With 8.9 million new cases and 1.7 million deaths per year tuberculosis is a leading AIDS-related global killer which has not been effectively controlled. The causative agent, Mycobacterium tuberculosis, proliferates within host macrophages where it modifies both its intracellular and local tissue environment resulting in caseous granulomas with incomplete bacterial sterilization. We recently reported that M. tuberculosis uses at least one of its adenylate cyclases (Rv0386) to secrete cAMP into the host cell cytoplasm. By this cAMP intoxication mechanism, M. tuberculosis subverts host cell signal transduction by induction of protein kinase A (PKA), upregulation of cAMP-response element binding protein (CREB) phosphorylation, and a cascade of additional responses including excess TNF-1 secretion. Recently we have begun to probe other consequences of cAMP intoxication using novel recombinant M. tuberculosis strains with altered ability to deliver cAMP, through microarray and multiplex cytokine profiling, and through pharmacologic inhibition of key cAMP signaling pathways. We have found that cAMP intoxication may block induction of the key host cell anti- microbial peptides (AMPs) cathelicidin and human 2-defensin-1. Also, we found that pharmacologic inhibitors of phosphodiesterases modulate the outcome of murine tuberculosis possibly by interfering with the cAMP intoxication pathway.
In Aim 1 of this study we will systematically address the consequences of cAMP intoxication at the cellular level in vitro, in whole lung tissue using the mouse model in vivo, and at the granuloma level using laser-capture microdissection in specialized animal models including the rabbit which display caseation necrosis.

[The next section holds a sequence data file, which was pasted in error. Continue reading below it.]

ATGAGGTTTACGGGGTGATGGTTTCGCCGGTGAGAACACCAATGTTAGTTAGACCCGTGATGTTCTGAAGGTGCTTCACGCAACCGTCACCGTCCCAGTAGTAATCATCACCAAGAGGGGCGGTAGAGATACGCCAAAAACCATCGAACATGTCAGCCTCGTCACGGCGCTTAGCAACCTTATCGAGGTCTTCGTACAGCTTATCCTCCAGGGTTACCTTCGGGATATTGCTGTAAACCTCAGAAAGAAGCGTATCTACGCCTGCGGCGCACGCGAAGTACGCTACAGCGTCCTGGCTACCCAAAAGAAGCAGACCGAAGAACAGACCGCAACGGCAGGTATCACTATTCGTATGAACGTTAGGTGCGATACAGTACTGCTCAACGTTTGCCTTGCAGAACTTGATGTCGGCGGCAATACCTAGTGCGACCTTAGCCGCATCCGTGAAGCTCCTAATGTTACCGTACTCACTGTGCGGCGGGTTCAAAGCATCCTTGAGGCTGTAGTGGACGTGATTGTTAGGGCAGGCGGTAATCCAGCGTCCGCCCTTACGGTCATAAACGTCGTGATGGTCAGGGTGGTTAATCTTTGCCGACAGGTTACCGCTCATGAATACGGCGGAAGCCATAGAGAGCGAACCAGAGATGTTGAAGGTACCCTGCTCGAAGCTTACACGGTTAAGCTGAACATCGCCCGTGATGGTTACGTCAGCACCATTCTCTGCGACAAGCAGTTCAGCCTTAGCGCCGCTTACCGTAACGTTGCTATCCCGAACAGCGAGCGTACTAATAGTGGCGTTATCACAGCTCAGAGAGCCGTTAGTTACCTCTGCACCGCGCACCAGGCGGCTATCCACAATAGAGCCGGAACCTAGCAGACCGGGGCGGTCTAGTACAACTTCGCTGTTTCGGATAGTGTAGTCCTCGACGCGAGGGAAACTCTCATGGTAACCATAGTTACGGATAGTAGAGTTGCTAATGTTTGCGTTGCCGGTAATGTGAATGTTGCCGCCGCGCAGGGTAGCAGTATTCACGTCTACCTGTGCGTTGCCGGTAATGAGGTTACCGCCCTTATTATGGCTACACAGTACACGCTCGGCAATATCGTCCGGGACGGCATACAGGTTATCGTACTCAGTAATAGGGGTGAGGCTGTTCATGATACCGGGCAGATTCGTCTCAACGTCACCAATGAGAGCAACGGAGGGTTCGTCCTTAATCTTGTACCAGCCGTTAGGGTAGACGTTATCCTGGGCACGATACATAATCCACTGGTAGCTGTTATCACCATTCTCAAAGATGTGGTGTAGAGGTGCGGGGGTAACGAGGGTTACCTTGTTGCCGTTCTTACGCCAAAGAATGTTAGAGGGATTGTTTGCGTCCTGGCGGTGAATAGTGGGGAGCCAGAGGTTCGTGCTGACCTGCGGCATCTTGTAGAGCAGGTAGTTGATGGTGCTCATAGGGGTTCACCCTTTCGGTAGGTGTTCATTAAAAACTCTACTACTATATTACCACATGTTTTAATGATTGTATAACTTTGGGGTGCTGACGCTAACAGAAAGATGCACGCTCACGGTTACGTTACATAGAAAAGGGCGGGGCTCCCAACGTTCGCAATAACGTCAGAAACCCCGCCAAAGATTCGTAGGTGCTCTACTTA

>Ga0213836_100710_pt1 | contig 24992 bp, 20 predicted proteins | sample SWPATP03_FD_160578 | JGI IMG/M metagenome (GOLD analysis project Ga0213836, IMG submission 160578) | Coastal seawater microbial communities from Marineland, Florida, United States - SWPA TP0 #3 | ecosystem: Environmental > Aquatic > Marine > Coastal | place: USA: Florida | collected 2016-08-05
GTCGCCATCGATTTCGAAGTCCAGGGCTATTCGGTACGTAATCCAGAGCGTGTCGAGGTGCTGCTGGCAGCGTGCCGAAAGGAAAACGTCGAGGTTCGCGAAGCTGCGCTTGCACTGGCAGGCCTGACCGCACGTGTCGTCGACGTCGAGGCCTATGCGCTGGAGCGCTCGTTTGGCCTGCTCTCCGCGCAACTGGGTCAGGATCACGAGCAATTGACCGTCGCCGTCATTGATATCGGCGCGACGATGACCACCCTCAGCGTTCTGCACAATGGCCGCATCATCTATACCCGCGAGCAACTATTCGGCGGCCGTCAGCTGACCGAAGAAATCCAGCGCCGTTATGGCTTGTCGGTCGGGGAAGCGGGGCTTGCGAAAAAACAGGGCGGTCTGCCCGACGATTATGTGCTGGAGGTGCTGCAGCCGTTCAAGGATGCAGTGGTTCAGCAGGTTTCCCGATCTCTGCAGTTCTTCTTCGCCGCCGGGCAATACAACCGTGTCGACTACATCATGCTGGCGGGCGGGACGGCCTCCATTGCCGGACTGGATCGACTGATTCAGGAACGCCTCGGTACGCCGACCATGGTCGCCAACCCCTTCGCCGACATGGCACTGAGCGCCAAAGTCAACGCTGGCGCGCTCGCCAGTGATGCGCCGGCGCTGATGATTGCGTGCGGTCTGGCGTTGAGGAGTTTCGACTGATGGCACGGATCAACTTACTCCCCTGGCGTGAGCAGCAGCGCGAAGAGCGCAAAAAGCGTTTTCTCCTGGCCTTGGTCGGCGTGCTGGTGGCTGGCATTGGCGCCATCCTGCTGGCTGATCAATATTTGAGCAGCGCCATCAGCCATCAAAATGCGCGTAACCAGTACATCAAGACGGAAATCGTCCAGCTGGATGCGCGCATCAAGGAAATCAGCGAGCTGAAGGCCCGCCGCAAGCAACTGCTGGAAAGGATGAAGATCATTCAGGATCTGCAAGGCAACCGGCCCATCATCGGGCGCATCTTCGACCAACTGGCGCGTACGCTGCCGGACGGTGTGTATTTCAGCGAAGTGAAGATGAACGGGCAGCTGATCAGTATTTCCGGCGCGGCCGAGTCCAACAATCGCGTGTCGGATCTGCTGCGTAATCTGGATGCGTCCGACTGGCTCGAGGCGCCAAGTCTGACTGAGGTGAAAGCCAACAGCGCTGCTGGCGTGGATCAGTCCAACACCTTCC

In Aim 2 we will investigate the ability of clinically available signal transduction inhibitors (PDE inhibitors, JAK inhibitors) to modulate the cAMP intoxication pathways identified in Aim 1, and we will test some of these drugs for their ability to accelerate cure when used as adjuvant immunomodulatory drugs in the TB mouse model.
In Aim 3 we will investigate whether bacterial mechanisms to elevate intramacrophage cAMP levels may inhibit the expression of host AMPs (cathelicidin and human 2-defensin-1) and determine the extent to which vitamin D induction of AMPs may override this mycobacterial virulence mechanism.
The bacteria causing TB enter human cells and subvert normal human cell signaling by secreting excess levels of the second-messenger, cyclic-AMP;we have observed that this process enables the microbe to block host cell secretion of key defense molecules known as anti-microbial peptides. This study will identify the specific mechanisms and inflammatory processes that are subverted by bacterial cyclic-AMP secretion and will test clinically available drugs which may interfere with the microbial cAMP-mediated subversion.
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